A WOMAN has opened up about how she went to sleep with an East Midlands accent – but woke up the following morning with a completely different one.
And Zoe Coles from Lincolnshire said she had no power over it, as it’s all part of a medical condition that has upended her life.
Zoe explained that in 2022 she was diagnosed with Functional Neurological Disorder (FND) which affects how the brain receives and sends information to the rest of the body.
But earlier this year, she got the shock of her life as Zoe, who was born in Kent, woke to find her accent had suddenly changed while she was sleeping.
First, she sounded like she was speaking with a German twang, before she developed a Welsh accent – a country she’s never even visited but plans to now.
During an interview on ITV show This Morning, Zoe recalled the strange incident and how she thinks she is suffering from Foreign Accent Syndrome (FAS).
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Earlier this summer, She told hosts Alison Hammond and Dermot O’Leary: “A year ago, I was diagnosed with Functional Neurological Disorder.
“Six weeks ago, seven weeks now, I woke up speaking like this,” she said with her newly-acquired Welsh accent very prevalent.
Zoe added: “[Before I sounded] quite East Midlands, but with a bit of a Kent twang because I’m originally from Kent.”
And in a further interview with the BBC, Zoe – who said other symptoms of FND include chronic pain, loss of motor control and speech problems – revealed she was seeking medical help to help regain her original accent.
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She explained to them: "There are many FND sufferers but this accent syndrome… something has obviously gone wrong up in my brain.
“Something's obviously not right, because who on earth wakes up speaking a totally different accent?
"So I would like to work with somebody [who] can help me and then we can help others.”
But asked how she’d coped with the sudden change to her voice, Zoe admitted that “laughter was her medicine.”
Zoe, who said her FND diagnosis came about when she woke up with slurred speech, explained: “It’s hilarious and we laugh.
“It’s been my medicine through all of this – laughter. We take the mickey out of me, I’ve got to – that’s how I get through.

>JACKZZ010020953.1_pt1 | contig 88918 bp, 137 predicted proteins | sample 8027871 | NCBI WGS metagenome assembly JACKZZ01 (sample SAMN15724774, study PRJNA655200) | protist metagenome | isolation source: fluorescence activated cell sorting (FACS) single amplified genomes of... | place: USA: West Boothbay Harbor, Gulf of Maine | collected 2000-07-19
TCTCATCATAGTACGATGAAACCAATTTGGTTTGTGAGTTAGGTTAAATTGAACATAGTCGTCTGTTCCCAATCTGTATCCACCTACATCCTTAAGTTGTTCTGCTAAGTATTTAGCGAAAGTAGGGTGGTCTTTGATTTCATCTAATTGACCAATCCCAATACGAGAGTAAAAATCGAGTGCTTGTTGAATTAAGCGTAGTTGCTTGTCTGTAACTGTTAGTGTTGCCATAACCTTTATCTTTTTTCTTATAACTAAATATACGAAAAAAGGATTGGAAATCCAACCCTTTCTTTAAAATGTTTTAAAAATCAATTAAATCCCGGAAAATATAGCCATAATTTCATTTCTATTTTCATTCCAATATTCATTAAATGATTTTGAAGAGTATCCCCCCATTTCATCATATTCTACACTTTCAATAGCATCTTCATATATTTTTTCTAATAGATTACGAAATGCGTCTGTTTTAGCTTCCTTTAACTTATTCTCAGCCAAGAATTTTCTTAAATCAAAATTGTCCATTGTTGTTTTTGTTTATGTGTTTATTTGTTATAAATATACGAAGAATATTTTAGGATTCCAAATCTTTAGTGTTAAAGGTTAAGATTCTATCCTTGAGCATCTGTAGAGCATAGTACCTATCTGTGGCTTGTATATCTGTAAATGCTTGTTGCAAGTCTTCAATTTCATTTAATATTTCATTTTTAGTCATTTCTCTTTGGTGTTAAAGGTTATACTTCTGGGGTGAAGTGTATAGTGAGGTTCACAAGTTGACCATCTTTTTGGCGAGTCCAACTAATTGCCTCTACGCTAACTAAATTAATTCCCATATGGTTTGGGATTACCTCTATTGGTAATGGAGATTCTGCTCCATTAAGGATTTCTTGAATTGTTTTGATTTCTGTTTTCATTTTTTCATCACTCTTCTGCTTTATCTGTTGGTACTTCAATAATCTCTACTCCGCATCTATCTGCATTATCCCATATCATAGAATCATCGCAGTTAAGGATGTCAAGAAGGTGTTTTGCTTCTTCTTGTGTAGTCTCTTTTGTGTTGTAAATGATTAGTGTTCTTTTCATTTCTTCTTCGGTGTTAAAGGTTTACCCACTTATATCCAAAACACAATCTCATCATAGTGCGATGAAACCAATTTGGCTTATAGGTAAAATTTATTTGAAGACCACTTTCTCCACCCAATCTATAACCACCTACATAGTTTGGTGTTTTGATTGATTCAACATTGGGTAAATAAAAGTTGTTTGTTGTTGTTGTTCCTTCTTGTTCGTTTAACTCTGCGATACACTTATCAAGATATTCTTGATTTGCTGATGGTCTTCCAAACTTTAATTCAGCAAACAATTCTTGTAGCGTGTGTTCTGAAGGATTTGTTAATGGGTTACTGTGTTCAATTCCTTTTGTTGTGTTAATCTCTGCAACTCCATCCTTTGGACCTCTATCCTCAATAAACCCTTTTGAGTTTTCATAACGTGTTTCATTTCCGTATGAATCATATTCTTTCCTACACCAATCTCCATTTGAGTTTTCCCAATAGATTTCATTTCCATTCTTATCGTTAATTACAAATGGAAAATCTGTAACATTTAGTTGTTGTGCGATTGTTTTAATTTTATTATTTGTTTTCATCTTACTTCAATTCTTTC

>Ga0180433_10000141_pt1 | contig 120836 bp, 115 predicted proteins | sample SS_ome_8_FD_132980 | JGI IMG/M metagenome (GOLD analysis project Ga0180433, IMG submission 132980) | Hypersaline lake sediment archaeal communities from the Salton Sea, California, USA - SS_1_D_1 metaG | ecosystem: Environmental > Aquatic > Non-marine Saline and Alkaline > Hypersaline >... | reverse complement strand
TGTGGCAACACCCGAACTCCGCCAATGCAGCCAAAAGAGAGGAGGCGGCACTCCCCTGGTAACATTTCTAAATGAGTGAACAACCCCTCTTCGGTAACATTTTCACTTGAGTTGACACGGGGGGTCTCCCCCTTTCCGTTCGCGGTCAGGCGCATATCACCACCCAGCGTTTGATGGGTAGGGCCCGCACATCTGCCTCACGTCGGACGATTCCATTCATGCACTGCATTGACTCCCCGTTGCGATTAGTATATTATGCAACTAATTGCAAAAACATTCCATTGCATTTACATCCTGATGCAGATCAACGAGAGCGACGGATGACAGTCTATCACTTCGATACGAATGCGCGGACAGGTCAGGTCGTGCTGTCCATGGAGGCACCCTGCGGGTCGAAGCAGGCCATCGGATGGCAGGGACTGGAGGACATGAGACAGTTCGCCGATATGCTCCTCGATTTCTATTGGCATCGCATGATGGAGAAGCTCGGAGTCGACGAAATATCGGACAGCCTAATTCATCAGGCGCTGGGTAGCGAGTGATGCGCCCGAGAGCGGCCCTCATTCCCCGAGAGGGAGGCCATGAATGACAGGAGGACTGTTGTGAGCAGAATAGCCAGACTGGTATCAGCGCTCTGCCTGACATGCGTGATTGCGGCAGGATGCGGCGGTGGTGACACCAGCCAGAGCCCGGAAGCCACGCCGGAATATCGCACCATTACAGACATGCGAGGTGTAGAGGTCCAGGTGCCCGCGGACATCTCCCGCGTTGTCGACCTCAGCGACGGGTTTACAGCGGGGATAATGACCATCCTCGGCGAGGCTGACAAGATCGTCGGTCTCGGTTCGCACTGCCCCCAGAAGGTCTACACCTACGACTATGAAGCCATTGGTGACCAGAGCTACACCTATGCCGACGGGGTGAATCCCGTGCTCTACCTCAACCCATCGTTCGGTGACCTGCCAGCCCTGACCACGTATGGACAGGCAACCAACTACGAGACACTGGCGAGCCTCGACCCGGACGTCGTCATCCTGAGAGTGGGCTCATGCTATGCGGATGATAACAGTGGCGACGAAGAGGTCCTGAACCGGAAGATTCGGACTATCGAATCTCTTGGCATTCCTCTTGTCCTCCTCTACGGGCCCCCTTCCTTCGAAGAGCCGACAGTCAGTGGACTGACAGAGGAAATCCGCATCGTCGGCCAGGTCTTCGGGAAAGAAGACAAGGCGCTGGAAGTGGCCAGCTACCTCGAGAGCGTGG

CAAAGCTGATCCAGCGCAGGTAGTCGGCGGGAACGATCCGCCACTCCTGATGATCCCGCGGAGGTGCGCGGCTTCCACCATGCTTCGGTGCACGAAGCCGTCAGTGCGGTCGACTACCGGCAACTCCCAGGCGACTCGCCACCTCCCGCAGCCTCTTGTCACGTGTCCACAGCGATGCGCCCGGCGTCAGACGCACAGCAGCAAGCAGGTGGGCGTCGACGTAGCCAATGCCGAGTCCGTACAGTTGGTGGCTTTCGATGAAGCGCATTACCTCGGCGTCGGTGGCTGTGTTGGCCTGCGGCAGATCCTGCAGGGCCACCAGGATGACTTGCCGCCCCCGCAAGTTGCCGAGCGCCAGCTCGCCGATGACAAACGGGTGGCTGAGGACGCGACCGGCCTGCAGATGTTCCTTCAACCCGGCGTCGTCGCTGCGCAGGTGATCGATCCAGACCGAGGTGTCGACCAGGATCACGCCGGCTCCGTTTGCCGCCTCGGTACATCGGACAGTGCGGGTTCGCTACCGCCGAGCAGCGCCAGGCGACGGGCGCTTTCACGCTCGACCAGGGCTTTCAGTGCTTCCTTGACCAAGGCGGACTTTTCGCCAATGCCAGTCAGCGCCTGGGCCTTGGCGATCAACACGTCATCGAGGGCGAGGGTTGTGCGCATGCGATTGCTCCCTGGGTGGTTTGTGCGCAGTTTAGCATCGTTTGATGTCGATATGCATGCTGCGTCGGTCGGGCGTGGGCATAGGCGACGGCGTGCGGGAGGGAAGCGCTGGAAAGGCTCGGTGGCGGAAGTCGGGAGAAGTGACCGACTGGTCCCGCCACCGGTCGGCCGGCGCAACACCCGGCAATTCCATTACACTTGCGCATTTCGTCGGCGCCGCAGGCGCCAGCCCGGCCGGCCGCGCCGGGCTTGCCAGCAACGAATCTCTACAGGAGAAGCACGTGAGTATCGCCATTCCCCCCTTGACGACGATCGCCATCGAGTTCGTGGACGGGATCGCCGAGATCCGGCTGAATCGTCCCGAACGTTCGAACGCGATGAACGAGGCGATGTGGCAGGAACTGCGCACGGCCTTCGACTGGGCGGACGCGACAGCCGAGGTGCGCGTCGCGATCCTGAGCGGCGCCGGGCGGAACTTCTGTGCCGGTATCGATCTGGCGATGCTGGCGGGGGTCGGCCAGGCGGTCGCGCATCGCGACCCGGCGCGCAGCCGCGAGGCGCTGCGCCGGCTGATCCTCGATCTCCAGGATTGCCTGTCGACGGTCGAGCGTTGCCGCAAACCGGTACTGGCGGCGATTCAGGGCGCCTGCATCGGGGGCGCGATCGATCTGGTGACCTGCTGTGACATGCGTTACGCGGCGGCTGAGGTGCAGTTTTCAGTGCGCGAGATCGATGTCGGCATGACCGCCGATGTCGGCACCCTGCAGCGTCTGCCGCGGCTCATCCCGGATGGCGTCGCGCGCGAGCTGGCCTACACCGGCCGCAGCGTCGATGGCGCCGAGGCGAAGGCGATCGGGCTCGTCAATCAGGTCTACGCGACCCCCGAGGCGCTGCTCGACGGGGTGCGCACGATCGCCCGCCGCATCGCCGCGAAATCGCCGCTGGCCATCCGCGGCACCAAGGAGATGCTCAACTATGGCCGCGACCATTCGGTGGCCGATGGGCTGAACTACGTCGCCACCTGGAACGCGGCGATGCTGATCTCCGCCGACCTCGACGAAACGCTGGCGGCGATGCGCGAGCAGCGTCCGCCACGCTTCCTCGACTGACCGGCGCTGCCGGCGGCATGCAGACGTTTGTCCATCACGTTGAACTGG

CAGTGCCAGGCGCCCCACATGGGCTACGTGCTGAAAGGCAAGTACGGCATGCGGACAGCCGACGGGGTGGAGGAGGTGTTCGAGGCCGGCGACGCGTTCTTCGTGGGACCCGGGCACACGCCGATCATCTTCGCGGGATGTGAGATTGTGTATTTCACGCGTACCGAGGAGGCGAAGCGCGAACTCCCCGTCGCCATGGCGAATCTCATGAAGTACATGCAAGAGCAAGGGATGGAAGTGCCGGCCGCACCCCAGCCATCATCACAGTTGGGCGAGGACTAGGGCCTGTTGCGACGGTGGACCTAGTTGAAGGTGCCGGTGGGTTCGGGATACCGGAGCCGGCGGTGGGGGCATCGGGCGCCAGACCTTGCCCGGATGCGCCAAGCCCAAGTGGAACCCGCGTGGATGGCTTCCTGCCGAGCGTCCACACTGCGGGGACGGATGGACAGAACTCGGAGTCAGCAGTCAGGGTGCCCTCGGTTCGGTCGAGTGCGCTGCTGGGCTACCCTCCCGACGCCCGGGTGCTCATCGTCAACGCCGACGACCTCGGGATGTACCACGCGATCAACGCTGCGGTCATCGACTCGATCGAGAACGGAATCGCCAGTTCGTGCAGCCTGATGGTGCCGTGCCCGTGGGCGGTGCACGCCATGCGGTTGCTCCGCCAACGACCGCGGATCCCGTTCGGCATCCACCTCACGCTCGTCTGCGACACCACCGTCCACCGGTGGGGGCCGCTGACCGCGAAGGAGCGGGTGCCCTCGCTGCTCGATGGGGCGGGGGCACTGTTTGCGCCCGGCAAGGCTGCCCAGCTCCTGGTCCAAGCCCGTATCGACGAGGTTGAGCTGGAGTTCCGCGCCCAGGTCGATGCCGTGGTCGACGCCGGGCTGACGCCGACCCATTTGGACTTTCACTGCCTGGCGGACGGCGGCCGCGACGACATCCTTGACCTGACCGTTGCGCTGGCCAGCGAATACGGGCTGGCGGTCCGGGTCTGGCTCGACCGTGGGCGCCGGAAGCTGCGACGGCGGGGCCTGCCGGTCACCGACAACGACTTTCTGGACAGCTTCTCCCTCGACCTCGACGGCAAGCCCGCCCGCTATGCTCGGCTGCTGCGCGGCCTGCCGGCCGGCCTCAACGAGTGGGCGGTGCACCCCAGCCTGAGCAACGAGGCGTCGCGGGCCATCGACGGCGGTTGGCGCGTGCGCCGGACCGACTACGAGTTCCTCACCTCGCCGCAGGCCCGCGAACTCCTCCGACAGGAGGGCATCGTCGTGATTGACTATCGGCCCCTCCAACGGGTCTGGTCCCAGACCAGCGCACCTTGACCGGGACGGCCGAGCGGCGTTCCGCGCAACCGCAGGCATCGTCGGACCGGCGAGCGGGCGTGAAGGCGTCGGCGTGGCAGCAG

“People think I’m having them on – no, I’m not having you on.”
Something's obviously not right, because who on earth wakes up speaking a totally different accent?
Since appearing on This Morning and giving various other interviews, Zoe has kept her social media followers updated with her progress.
Eighteen weeks on, she is still speaking with the Welsh twang, and has visited a neurologist called Professor Jon Stone.
She explained: “He explained to me that I can’t be fixed – I can be helped, but I can’t be fixed.”
After saying that he had presented some ways she could “manage” her symptoms, she told her TikTok followers: “He also said that I have to accept that this has happened.
“My brain has just switched, it’s just changed – there’s no specific reason. It’s just decided to change.”
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In a follow-up video, she admitted she felt “sad” but ultimately “happy” there was help for – and that she thinks that more people need to study the condition to help her and those in a similar position.
What is FND?
According to the NHS website, FND "describes a problem with how the brain receives and sends information to the rest of the body."
Likening the brain to a computer, they say it's not that the hardware is damaged – but instead the internal "software, or program running on the computer, that isn't working properly."
Symptoms can vary from person to person, but include things such as arms and leg weakness or seizures. While fatigue, pain and insomnia are "often found alongside it."
For more information, visit nhsinform.scot/illnesses-and-conditions/brain-nerves-and-spinal-cord/functional-neurological-disorder
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